The quotations given so far should make it clear what Bhagavan was referring to when he spoke of the 'I-I' experience, but they fail to address one of Professor Royster's principal questions: why does Bhagavan use the term 'I-I' rather than 'I'? The term 'I' is clearly inadequate and confusing since it denotes either the Self or the ego rather than the
aham sphurana which is, as Bhagavan says, 'neither the one nor the other'. A. R. Natarajan in his commentary on
Sri Ramana Gita suggests that 'to denote the continuous nature of the throb of consciousness, Ramana repeats the words as
''I-I''.'(11) This is certainly plausible. An alternative explanation, suggested by Sadhu
Om,(12) can be derived from the rules of Tamil grammar. In simple Tamil sentences the present tense of the verb 'to be' is usually omitted. Thus, the expression
'nan-nan' ('I-I' in Tamil) would generally be taken to mean 'I am I' by a Tamilian. This interpretation would make 'I-I' an emphatic statement of Self-awareness akin to the biblical 'I am that I am' which Bhagavan occasionally said summarised the whole of Vedanta. Bhagavan himself has said that he used the term 'I-I' to denote the import of the word 'I'. This explanation appears in both
Upadesa Undiyar (verse 21) and in the talks that precede Sat Darshana
Whichever explanation one chooses, either these or others, one should avoid those which postulate that the experience is called 'I-I' because it radiates in discrete pulses, for Bhagavan was quite emphatic that the experience was continuous and unbroken. For example, in the essay version of
Vichara Sangraham he wrote: 'Underlying the unceasing flow of varied thoughts there arises the continuous unbroken awareness, silent and spontaneous, as 'I-I' in the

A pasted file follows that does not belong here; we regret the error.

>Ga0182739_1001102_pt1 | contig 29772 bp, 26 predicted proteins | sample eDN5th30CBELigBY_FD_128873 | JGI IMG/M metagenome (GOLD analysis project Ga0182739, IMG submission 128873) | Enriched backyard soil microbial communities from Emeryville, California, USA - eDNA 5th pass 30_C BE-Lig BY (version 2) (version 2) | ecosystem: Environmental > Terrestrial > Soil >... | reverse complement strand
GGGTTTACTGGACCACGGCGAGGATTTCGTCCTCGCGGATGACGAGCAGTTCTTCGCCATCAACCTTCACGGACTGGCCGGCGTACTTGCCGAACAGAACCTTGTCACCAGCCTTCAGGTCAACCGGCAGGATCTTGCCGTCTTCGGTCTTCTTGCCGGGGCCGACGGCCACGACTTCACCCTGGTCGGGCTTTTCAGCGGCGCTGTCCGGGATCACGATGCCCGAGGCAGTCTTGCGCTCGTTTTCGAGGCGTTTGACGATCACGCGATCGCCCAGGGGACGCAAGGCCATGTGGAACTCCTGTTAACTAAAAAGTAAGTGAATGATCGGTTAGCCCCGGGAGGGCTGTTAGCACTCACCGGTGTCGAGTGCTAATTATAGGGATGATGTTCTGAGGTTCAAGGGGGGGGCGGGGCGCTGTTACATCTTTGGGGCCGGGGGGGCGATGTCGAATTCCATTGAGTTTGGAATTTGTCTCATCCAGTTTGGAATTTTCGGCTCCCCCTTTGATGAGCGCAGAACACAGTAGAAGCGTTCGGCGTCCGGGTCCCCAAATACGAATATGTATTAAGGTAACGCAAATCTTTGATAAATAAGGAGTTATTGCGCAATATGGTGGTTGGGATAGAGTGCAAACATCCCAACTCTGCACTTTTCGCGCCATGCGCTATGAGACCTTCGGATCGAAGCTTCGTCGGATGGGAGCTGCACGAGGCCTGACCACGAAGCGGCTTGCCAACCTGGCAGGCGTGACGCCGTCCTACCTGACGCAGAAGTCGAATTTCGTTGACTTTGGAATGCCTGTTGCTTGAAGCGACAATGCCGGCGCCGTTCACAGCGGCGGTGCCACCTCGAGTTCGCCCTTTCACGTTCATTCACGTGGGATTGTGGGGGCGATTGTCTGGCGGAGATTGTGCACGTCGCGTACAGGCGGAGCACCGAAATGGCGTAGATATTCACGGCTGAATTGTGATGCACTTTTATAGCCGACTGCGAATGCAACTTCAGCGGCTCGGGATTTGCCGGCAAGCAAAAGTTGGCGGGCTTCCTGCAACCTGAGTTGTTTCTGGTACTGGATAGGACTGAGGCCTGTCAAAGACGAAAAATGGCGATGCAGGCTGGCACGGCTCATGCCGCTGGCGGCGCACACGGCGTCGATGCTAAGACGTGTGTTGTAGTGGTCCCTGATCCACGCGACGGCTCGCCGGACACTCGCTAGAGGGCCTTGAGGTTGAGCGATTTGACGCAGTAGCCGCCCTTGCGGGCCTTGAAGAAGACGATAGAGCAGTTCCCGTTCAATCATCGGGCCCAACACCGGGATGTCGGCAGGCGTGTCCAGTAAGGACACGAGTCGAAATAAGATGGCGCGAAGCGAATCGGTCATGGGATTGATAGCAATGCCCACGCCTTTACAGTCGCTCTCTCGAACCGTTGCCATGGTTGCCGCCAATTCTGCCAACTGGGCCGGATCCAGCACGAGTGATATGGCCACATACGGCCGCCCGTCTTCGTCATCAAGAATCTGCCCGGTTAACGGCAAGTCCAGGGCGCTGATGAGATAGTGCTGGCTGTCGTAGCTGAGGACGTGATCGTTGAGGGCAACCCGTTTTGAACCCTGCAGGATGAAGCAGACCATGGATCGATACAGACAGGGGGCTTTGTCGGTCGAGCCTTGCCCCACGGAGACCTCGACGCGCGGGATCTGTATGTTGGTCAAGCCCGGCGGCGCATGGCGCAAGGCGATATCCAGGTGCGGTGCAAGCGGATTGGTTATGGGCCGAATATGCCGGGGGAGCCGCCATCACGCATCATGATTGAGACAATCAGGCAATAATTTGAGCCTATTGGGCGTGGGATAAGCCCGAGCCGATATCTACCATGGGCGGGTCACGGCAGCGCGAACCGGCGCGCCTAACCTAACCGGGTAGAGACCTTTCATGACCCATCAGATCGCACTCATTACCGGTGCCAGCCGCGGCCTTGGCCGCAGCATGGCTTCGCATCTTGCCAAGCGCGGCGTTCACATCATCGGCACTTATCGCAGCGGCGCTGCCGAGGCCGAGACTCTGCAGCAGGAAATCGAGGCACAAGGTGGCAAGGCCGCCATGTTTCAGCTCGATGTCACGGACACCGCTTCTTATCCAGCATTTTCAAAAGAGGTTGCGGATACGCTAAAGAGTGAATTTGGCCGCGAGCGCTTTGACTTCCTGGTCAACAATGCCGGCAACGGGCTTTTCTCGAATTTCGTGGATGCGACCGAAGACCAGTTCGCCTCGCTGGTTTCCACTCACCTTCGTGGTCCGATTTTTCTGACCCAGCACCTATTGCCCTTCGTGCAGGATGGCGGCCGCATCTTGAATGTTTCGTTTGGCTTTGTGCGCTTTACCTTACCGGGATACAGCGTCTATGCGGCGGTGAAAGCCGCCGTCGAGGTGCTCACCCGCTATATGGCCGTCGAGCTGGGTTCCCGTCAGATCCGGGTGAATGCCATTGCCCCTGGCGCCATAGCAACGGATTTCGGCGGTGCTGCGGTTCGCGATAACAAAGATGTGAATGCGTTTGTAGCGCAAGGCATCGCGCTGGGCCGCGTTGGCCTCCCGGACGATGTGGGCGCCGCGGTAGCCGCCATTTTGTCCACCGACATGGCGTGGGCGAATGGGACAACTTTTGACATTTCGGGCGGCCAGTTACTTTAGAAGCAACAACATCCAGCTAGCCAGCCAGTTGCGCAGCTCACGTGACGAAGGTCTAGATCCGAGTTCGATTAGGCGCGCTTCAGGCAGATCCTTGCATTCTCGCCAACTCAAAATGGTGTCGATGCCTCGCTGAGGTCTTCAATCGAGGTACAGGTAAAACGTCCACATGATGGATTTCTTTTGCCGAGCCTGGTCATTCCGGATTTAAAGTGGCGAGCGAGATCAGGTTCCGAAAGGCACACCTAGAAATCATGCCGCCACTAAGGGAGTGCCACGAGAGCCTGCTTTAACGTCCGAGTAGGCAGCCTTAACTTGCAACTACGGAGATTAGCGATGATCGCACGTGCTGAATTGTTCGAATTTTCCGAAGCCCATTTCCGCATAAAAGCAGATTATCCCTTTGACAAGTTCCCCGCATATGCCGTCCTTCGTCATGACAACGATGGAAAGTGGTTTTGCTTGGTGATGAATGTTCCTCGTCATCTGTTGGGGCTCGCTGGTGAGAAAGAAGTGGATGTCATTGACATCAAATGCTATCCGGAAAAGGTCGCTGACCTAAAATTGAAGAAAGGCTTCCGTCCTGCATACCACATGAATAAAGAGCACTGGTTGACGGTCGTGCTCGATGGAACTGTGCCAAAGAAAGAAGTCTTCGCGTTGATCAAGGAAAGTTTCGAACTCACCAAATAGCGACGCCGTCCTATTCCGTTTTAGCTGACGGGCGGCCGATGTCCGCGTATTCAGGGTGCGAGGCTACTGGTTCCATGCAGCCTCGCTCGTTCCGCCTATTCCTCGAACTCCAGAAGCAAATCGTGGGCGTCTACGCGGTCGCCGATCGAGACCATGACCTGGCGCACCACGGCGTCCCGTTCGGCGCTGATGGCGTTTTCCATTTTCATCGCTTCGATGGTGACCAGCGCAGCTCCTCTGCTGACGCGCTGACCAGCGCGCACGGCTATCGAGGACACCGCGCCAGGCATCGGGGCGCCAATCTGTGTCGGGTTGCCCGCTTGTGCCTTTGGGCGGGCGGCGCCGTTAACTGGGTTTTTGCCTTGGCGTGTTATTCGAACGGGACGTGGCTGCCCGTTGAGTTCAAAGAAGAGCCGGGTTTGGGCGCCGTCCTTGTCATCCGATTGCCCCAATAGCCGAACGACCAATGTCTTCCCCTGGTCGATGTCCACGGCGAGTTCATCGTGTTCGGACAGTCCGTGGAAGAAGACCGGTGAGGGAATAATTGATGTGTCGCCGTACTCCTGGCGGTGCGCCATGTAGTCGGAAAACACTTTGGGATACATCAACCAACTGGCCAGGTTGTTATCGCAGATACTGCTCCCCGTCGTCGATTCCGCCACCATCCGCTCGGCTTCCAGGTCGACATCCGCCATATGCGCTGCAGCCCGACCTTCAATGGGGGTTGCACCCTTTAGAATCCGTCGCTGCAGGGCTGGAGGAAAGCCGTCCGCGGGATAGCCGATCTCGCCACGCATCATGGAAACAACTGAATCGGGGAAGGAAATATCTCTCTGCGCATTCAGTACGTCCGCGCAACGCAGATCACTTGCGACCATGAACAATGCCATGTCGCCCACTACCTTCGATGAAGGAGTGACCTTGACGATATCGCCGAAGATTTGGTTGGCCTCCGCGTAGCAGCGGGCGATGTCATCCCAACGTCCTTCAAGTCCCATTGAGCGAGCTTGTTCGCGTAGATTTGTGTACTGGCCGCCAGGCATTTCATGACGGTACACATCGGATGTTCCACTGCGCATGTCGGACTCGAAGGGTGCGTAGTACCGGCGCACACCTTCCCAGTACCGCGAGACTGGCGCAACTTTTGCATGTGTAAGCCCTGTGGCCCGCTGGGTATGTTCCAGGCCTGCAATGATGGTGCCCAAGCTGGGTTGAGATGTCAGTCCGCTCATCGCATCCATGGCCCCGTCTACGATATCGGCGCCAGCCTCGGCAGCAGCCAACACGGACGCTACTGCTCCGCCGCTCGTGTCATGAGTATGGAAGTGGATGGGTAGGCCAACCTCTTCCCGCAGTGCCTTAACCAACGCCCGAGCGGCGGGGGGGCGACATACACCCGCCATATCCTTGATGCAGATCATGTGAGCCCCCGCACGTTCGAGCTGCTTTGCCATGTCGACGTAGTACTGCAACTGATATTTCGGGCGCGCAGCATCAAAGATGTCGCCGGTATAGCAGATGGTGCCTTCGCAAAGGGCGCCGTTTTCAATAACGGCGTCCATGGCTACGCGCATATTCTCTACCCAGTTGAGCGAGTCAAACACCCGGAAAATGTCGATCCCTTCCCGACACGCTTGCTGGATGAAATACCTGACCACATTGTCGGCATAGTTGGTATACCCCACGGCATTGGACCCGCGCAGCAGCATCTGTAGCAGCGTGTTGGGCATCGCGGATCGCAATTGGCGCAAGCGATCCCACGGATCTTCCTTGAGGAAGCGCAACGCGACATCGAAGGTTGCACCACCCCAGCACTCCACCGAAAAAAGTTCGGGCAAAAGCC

I would like now to address more fully the question of whether the 'I-I' experience, as defined by Bhagavan, is present after realisation takes place. Most devotees who are familiar with Bhagavan's teachings would have no hesitation in asserting that this is so. If pressed to provide evidence to support their point of view, they would probably quote the verses from
Ulladu Narpadu and Upadesa Undiyar that I have already cited, and probably add verse twenty of
Upadesa Saram. They would be quite justified in doing so, for it is possible to translate and interpret all these verses in such a way that their meaning would be that the 'I-I' experience is a consequence and not a precursor of Self-realisation. To see how this is so, one must look at the verbs in these verses and examine what they mean in their original languages. For the sake of convenience I will give the verses again with the relevant verbs printed in italics.
Questioning 'Who am I?' within one's mind, when one reaches the Heart the individual 'I'
sinks crestfallen, and at once reality manifests itself as 'I-I'. Though it reveals itself thus, it is not the ego 'I', but the perfect being, the Self Absolute.
(Ulladu Narpadu, verse 30)
'Whence does this 'I' arise? Seek this within. This 'I' then vanishes. This is the pursuit of wisdom.
Where the 'I' vanished, there appears an 'I-I' by itself. This is the infinite
[poornam]. (Upadesa Undiyar, verses 19 and 20).
Where this 'I' vanished and merged in its source, there appears spontaneously and continuously an 'I-I'. This is the Heart, the infinite Supreme Being.
(Upadesa Saram, verse 20).(15)
The first two italicised verbs, 'sinks crest-fallen' and 'vanishes' are translations of the Tamil phrase